Pet hen keepers all over England and Wales were rejoicing last week as the Avian Influenza restriction requiring all birds to be housed was lifted.
Put in place on 7th November, the mandatory housing order was intended to protect captive birds from the disease and prevent it spreading.
After five long months of being kept in a fixed run and undercover, our hens can now enjoy free ranging in a back garden as flockdown is over.
But, despite the risk having reduced, does this newfound freedom come with any additional prevention measures?
Avian Influenza Prevention Zone
While the mandatory housing order was lifted as of 18th April, an Avian Influenza Prevention Zone still remains in place across England and Wales, meaning enhanced biosecurity measures must remain in place. So, what does this mean in layman’s terms?
There are now a set of minimum bisecurity measures which apply to all captive birds, which includes:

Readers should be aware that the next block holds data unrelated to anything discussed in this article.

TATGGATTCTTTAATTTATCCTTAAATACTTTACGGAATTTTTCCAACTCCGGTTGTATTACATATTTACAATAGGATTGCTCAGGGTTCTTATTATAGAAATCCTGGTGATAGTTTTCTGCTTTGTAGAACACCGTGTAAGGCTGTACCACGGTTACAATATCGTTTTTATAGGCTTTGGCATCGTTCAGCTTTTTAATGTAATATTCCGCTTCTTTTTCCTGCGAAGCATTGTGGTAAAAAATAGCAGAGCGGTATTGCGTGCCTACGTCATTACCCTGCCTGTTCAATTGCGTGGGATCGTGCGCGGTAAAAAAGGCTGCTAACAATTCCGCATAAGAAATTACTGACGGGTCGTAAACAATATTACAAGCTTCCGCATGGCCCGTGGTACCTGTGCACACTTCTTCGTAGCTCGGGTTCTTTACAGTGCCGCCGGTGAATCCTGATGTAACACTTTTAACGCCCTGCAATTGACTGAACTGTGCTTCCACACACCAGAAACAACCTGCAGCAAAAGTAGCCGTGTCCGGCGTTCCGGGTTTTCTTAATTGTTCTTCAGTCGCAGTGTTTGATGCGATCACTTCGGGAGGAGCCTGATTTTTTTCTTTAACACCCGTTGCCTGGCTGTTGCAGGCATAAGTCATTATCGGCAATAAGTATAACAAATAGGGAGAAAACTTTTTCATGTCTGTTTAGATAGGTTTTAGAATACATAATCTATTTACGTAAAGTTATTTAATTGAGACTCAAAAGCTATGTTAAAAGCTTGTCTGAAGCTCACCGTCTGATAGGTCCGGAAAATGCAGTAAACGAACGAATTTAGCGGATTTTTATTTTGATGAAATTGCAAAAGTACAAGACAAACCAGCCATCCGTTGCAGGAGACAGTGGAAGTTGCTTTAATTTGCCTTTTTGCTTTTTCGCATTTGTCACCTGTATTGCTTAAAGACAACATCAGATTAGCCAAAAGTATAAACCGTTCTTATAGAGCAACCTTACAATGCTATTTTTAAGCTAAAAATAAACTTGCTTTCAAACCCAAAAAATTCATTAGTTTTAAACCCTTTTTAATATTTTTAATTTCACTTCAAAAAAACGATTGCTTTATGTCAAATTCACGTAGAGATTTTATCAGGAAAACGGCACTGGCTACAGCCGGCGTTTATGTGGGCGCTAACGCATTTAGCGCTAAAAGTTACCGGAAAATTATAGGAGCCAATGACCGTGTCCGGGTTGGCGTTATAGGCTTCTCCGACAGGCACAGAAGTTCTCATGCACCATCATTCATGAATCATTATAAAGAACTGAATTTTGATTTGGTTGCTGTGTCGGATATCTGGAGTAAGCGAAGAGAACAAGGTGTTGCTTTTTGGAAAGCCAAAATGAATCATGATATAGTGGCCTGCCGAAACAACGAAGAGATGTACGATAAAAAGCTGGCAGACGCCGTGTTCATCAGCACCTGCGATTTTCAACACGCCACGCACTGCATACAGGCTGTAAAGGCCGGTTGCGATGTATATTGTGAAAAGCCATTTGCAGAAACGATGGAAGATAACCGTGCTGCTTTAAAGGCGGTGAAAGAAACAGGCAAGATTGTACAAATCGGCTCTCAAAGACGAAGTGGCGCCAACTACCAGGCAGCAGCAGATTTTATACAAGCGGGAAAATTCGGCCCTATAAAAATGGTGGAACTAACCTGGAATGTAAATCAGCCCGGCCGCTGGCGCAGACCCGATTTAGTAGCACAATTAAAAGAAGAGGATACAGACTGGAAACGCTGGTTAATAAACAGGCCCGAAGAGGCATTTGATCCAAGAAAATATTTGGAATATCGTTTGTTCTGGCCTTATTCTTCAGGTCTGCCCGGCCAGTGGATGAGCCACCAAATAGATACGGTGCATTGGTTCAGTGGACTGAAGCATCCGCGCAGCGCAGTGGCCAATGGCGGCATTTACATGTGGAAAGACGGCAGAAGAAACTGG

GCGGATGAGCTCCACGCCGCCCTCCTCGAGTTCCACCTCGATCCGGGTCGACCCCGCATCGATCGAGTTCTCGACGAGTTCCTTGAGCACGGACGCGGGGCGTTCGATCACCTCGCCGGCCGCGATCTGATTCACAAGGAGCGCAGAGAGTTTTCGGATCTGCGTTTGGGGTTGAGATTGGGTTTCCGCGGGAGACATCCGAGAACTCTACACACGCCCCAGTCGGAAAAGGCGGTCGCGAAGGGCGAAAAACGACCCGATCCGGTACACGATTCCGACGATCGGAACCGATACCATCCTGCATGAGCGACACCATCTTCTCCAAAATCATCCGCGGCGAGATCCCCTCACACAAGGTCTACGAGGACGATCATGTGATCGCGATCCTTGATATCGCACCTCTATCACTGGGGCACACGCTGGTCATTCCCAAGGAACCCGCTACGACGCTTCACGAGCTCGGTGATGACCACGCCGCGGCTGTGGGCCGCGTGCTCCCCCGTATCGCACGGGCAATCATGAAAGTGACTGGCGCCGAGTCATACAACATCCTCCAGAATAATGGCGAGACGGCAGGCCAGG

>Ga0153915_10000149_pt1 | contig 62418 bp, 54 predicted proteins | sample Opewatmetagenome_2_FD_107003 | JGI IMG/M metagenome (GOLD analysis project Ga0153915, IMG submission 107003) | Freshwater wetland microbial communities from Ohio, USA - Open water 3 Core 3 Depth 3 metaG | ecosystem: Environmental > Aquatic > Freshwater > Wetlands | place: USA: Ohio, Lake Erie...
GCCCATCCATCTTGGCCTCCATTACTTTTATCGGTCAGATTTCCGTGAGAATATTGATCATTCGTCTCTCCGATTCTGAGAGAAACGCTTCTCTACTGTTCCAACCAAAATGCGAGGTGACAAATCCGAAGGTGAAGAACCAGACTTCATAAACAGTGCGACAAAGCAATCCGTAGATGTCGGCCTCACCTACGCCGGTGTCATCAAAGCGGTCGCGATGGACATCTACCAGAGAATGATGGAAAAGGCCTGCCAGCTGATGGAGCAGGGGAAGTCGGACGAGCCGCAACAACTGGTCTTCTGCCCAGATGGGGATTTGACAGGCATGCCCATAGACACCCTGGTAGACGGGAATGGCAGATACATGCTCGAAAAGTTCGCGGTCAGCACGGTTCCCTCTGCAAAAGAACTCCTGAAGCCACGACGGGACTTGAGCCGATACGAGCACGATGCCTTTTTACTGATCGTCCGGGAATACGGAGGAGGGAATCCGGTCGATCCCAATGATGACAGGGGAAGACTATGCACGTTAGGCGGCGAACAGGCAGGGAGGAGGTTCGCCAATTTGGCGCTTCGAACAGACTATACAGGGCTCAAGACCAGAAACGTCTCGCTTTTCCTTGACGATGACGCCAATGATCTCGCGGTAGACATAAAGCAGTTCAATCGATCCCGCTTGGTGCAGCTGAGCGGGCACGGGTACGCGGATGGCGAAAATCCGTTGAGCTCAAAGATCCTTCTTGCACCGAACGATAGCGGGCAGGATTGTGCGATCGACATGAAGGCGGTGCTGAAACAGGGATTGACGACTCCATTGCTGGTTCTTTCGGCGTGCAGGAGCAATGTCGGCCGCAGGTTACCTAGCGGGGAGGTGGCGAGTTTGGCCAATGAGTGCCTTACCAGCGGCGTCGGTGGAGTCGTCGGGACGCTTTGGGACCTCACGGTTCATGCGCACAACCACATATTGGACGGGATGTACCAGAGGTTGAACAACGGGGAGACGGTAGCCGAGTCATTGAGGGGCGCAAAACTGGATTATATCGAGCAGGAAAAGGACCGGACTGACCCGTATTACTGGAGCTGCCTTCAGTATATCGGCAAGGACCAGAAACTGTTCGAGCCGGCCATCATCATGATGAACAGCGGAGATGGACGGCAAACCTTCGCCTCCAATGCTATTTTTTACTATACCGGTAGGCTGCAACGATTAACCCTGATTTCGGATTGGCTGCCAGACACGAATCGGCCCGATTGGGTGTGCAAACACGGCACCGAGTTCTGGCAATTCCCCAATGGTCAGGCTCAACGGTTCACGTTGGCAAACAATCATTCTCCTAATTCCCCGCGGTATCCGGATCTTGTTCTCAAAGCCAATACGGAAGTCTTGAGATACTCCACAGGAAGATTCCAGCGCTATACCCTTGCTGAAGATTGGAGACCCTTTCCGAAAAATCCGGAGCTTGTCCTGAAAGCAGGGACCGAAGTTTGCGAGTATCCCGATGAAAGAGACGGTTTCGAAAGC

- Cleansing and disinfecting of equipment, footwear and vehicles to prevent the spread of the disease
- Storage of feed and water should be undercover to prevent access by wild birds
- Ensure your hens do not have contact with poultry or captive birds on neighbouring premises
- Vermin control is carried out where your hens live
- Hard areas are disinfected regularly
Another measure Defra recommends is putting some kind of wild bird deterrent in your garden. This could include visual deterrents such as mannequins or scarecrows, or something a little smaller in scale such as flags, streamers or windmills.
The main thing to remember is to be vigilant. Keep a close eye on your hens and do your best to prevent them coming into contact with wild birds.
Is it safe to let my hens out now flockdown is over?
Defra has deemed the risk level to be low enough that captive birds are able to free range safely again, and we would encourage this if it’s what your birds are used to most of the time.
As mentioned above, keep an eye on them as you know them best, and if you have any concerns about their health or wellbeing please contact our Hen Helpline on 01884 860084 or consult your vet if you need emergency treatment.
Other than that, enjoy the gentle chicken chatter that can resume across your garden once more!